CORAOPOLIS, Pa. -- The setting is idyllic: 350 or so teen-age boys refining their basketball skills on the suburban branch campus of Robert Morris College. The trees sway gently in the summer breeze. The balls thump on the sun-baked asphalt courts. And the Garf simmers.
"I don't want to do any more interviews about this," says Howard Garfinkel, who hasn't been called by his first name or fully by his last for most of his 61 years.
Garf, as he is known, is unhappy with the publicity that has been generated by this latest flap, which might put him out of business. In this case, the business is a highly profitable, year-old venture called Five-Star Basketball Camp. It is not only Garfinkel's livelihood; it's also his life.
But the issue of summer basketball camps, which has raged ever since the NCAA voted last January to ban college coaches from working at them, will come to a head when the NCAA Council meets Monday. It will discuss a proposal that could set up a group of NCAA-sanctioned, regional summer basketball camps for the country's most talented high school underclassmen.
"It's a horrible idea," says Garfinkel, chain-smoking and sipping a cup of black coffee. "They don't know how to run camps. They're going to be bad camps. They're going to be ripping the kids off. They're going to charge $75. They could charge 75 cents and they would be ripping the kids off."
Five-Star, which charges $330 a week, runs seven sessions with an average of 350 players of wide-ranging talents, in three locations (Radford, Va., Honesdale, and here, outside Pittsburgh), is one of a number of summer camps to find itself under the NCAA's ever-widening scrutiny.
Aside from Five-Star, among the more prominent camps that could be affected by the NCAA's regional format would be the Nike/ABCD camp, which moved from Princeton, N.J., to Indianapolis this year; Bill Cronauer's B/C All-Star camps in Georgia, Indiana, Texas and Gettysburg; and Dave Krider's All-American camp in Cincinnati.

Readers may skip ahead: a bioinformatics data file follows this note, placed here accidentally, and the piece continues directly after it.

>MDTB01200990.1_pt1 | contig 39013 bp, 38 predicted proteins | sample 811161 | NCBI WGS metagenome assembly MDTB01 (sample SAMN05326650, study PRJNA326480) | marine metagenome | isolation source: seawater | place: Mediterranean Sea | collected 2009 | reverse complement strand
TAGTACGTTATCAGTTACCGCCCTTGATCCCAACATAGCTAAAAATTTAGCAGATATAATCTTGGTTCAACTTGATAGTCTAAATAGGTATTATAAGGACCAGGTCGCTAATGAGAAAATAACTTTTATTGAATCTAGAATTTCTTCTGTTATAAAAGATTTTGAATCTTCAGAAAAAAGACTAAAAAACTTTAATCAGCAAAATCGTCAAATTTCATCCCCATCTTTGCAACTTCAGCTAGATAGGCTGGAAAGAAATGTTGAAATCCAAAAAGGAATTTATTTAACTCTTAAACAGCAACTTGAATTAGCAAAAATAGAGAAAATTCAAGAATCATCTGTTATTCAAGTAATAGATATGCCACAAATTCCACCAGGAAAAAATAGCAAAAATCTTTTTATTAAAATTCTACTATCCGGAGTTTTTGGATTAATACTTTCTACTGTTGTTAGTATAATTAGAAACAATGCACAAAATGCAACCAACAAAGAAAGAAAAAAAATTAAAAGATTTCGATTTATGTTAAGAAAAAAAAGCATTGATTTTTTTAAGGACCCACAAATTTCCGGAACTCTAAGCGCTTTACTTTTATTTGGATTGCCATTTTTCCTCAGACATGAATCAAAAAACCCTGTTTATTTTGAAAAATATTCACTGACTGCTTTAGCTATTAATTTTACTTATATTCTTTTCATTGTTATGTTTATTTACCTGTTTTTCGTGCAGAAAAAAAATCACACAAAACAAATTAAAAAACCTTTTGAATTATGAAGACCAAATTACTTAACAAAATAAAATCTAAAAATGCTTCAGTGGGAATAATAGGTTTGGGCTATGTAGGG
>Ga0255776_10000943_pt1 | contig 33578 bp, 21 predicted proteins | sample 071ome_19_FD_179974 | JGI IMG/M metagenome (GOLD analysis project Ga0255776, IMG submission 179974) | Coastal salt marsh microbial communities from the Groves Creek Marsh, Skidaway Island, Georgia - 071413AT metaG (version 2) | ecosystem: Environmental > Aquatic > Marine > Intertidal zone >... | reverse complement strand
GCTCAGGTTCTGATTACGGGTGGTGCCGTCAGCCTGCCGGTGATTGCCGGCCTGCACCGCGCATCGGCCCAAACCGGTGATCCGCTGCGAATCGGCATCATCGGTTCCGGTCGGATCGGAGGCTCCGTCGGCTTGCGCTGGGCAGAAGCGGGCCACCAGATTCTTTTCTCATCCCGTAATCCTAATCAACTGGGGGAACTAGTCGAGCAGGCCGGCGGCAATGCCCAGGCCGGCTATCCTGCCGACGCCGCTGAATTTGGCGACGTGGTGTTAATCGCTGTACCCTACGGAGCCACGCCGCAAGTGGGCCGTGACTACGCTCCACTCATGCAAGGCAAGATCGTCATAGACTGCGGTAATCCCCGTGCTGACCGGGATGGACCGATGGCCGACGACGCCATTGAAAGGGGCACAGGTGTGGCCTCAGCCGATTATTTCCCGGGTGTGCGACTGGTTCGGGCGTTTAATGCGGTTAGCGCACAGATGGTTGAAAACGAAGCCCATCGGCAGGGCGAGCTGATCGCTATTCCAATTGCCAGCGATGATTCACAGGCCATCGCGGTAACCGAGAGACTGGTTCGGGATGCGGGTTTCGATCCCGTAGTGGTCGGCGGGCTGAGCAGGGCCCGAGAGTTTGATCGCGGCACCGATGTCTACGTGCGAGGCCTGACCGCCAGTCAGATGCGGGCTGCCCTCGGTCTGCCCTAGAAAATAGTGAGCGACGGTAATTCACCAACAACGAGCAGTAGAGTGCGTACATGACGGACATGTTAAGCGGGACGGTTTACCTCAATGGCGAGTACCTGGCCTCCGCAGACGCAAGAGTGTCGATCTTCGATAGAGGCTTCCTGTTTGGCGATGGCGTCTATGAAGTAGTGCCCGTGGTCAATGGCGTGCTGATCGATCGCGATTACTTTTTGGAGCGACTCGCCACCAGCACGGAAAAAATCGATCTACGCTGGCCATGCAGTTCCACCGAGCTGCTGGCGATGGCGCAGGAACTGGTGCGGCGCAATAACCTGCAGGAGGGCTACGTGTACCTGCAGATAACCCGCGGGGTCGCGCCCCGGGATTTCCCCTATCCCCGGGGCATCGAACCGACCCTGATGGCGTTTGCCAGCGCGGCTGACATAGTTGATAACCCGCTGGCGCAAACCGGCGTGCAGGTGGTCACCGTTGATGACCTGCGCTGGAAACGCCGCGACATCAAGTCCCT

It was Krider who started the controversy last summer by charging college coaches $200 just to walk in the door. When Georgia Tech's Bobby Cremins led an exodus of 20 coaches, Garfinkel's problems began. The National Association of Basketball Coaches got involved, and its members encouraged athletic directors and college presidents to put in the ban. It went into effect July 1.
"The presidents and athletic directors are ignorant," says Garfinkel. "And the coaches are totally jealous. It's all jealousy."
Shortly after the rule was voted in, Garfinkel came up with a brainstorm. This was, after all, the man who had turned Five-Star from a sleepy summer getaway in the Poconos into a national institution. Because camps on college campuses were still within the rules, why not sell controlling interest in Five-Star to one of his college coaches?
Garfinkel offered it first to Wake Forest assistant Jerry Wainwright, who had come to Five-Star as a high school coach 17 years ago, and after Wainwright was forced to turn it down by school and league officials, to Texas assistant Jamie Ciampaglio. Ciampaglio also was asked by Texas officials to turn down the offer.
"Everyone said I was trying to circumvent the rules," says Wainwright, 46. "I was trying to comply with the rules. I was a small player in a big game. When I was coming here all those years as a high school coach and losing money, nobody cared who Jerry Wainwright was."
A lot of people have cared for a long time who Garfinkel was. Legendary North Carolina State coach Everett Case cared, as did former Duke coach Vic Bubas, when they used Garfinkel to scout the New York area for them from the mid-1950s through the mid-'60s. Then there were the coaches who subscribed to Garfinkel's HSBI Report, which, for 20 years, touted high school players under a five-star system. And there were those whose coaching careers took off after they worked at Garfinkel's camp.
Among the more prominent coaches who have come through Five-Star are Detroit Pistons and U.S. Olympic coach Chuck Daly, former New York Knicks coach Hubie Brown and Kentucky coach Rick Pitino, who started there as a camper before, as Garfinkel says proudly, "I got him his first coaching job as a grad assistant at Hawaii."
Among players, the camp has built a reputation for teaching fundamentals and showcasing talent.
"It's the best teaching camp in the country," says former camper and Duke star Tommy Amaker, now an assistant under Blue Devils coach Mike Krzyzewski. "It's not just playing all day so college coaches can see you. Mr. Garfinkel really cares about the kids."
Donta Bright of Baltimore's Dunbar High, who attended Five-Star this summer with teammates Michael Lloyd and Keith Booth, said: "I've been to a lot of camps, but this one is the best because of the way the coaches work with you. This is the camp that put me on the map."